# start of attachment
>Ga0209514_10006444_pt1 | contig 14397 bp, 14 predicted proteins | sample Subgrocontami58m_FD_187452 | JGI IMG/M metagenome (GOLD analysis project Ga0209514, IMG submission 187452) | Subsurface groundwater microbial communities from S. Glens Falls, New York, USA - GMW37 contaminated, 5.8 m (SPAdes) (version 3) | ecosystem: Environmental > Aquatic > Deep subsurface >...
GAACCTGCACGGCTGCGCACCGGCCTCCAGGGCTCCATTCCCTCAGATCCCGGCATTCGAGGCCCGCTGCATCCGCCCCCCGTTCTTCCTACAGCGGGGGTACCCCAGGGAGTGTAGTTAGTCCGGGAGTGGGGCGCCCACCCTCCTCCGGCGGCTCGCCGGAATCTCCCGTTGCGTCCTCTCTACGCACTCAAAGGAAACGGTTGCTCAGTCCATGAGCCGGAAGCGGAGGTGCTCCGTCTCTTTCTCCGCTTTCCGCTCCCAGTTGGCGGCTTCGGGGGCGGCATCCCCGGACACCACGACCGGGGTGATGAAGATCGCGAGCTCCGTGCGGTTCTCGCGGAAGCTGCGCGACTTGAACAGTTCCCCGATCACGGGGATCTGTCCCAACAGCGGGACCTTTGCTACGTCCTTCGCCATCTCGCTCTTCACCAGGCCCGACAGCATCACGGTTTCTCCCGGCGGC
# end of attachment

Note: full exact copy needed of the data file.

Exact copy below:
>Ga0209514_10006444_pt1 | contig 14397 bp, 14 predicted proteins | sample Subgrocontami58m_FD_187452 | JGI IMG/M metagenome (GOLD analysis project Ga0209514, IMG submission 187452) | Subsurface groundwater microbial communities from S. Glens Falls, New York, USA - GMW37 contaminated, 5.8 m (SPAdes) (version 3) | ecosystem: Environmental > Aquatic > Deep subsurface >...
GAACCTGCACGGCTGCGCACCGGCCTCCAGGGCTCCATTCCCTCAGATCCCGGCATTCGAGGCCCGCTGCATCCGCCCCCCGTTCTTCCTACAGCGGGGGTACCCCAGGGAGTGTAGTTAGTCCGGGAGTGGGGCGCCCACCCTCCTCCGGCGGCTCGCCGGAATCTCCCGTTGCGTCCTCTCTACGCACTCAAAGGAAACGGTTGCTCAGTCCATGAGCCGGAAGCGGAGGTGCTCCGTCTCTTTCTCCGCTTTCCGCTCCCAGTTGGCGGCTTCGGGGGCGGCATCCCCGGACACCACGACCGGGGTGATGAAGATCGCGAGCTCCGTGCGGTTCTCGCGGAAGCTGCGCGACTTGAACAGTTCCCCGATCACGGGGATCTGTCCCAACAGCGGGACCTTTGCTACGTCCTTCGCCATCTCGCTCTTCACCAGGCCCGACAGCATCACGGTTTCTCCCGGCGGC